British comedy likely wouldn’t be thriving in the way it currently is without the creative freedom of The Mighty Boosh, a bizarre comedy troupe who released a TV named after them in 2003 that gripped a generation of teenage millennials. Within this, there was no bigger countercultural star on British television than Noel Fielding, the idiosyncratic star of the show who later became a regular attendee on multiple quiz shows across the landscape of BBC and Channel 4.
As the eccentric, music-loving zookeeper in The Mighty Boosh, Fielding helped to create a subculture of young people who shunned social norms and embraced wild fashion and wacky humour. Together with co-stars Rich Fulcher, Julian Barratt and Matt Berry, Fielding would help to change the face of British comedy throughout the early 21st century.
Putting the Mighty Boosh troupe together in the late ‘90s, Fielding and his roommate Julian Barratt enlisted the help of the American comedian Fulcher as well as Fielding’s friend, Dave Brown, as they set out to make comedy history. The troupe created three-stage shows from 1999 to 2000, with each one taking place at the Edinburgh Fringe before their success took them to a radio series titled Autoboosh.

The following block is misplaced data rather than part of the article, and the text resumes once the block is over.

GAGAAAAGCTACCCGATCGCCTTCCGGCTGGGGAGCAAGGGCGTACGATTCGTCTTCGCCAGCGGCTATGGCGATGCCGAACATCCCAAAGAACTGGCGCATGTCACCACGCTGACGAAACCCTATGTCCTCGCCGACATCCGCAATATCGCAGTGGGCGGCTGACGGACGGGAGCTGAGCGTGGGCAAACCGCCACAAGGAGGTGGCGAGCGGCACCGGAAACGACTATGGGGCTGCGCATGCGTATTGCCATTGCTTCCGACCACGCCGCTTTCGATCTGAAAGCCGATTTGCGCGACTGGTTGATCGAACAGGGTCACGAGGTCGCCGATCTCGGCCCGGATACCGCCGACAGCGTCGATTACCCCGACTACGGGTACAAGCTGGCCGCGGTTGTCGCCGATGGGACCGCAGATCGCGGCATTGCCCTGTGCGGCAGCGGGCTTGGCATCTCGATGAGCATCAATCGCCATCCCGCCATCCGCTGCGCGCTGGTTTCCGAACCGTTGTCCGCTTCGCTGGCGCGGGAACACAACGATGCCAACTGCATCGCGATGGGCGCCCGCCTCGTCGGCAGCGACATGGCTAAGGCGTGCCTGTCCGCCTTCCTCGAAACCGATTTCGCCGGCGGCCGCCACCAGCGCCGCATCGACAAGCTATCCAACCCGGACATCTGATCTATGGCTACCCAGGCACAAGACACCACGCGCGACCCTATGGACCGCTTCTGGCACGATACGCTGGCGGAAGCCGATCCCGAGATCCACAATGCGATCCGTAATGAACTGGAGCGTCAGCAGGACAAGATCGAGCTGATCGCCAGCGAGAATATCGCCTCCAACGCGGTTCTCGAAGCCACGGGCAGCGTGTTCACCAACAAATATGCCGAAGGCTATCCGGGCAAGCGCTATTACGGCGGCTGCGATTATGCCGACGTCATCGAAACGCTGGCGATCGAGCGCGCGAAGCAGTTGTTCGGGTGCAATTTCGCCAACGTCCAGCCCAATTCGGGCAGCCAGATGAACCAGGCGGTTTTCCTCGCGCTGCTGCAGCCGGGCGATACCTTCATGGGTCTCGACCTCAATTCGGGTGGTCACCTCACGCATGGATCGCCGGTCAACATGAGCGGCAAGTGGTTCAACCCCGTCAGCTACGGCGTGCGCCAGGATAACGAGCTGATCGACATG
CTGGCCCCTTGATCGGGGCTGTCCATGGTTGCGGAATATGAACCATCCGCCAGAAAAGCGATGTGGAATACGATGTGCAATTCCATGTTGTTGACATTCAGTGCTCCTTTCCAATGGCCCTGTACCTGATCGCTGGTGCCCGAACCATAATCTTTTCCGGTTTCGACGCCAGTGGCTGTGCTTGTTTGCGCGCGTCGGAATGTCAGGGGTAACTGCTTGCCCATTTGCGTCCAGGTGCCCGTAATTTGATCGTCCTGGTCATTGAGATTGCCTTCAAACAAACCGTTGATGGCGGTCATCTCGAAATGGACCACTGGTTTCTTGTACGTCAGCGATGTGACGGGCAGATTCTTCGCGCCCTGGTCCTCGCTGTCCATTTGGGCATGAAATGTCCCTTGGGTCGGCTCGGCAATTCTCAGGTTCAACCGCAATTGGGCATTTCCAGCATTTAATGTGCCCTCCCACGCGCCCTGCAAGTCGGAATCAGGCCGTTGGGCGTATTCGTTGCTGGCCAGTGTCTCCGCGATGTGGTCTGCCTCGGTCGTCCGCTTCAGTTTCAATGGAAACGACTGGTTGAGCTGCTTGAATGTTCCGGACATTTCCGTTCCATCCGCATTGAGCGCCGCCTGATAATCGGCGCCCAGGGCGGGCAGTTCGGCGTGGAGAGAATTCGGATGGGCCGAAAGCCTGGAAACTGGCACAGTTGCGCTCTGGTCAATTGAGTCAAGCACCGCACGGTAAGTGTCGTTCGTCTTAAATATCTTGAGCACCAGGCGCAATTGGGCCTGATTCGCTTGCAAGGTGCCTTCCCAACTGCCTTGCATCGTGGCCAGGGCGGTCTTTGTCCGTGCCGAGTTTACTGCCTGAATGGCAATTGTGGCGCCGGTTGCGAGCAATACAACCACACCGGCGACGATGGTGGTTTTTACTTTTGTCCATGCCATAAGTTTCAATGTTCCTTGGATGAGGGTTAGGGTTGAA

Commissioned in 2003, The Mighty Boosh enjoyed a healthy three-season run and instilled a sense of nonsensical comedy in the 21st century, recalling the likes of Monty Python whilst keeping in line with the burgeoning rise of internet humour. Alongside the efforts of Chris Morris’ Brass Eye series as well as Peep Show, from writers, Jesse Armstrong and Sam Bain, Noel Fielding and The Mighty Boosh helped to herald a style of comedy that runs rampant in contemporary Britain.
Inspired by a distinct, wacky form of storytelling, The Mighty Boosh had a handmade quality that felt like the product of a group of friends playing make-believe in their garden, with the formula charming modern audiences. The style also recalls the essence of the Chilean-French filmmaker Alejandro Jodorowsky, a filmmaker who Noel Fielding names as one of his all-time favourites.
In fact, whilst in conversation with The Guardian in 2014, Fielding named two of the director’s films as his all-time favourites. “Holy Mountain and El Topo are two of my favourite films,” the presenter and comedian told the publication, before waxing lyrical about the legacy of the filmmaker himself.
“Jodorowsky films are so dense and rich and poetic, it’s hard to watch other films afterwards,” he tells The Guardian, adding, “He’s pretty incredible: he also does tarot reading and ‘psychomagic’ therapy, as he calls it, and he used to do mime with Marcel Marceau”.
It’s not hard to see the influence of Jodorowsky in The Mighty Boosh either, with the episode The Priest and the Beast from series 2 harking back to the colourful surrealism of the filmmaker’s 1970 film, El Topo.
Check out the trailer for the subversive western classic, below.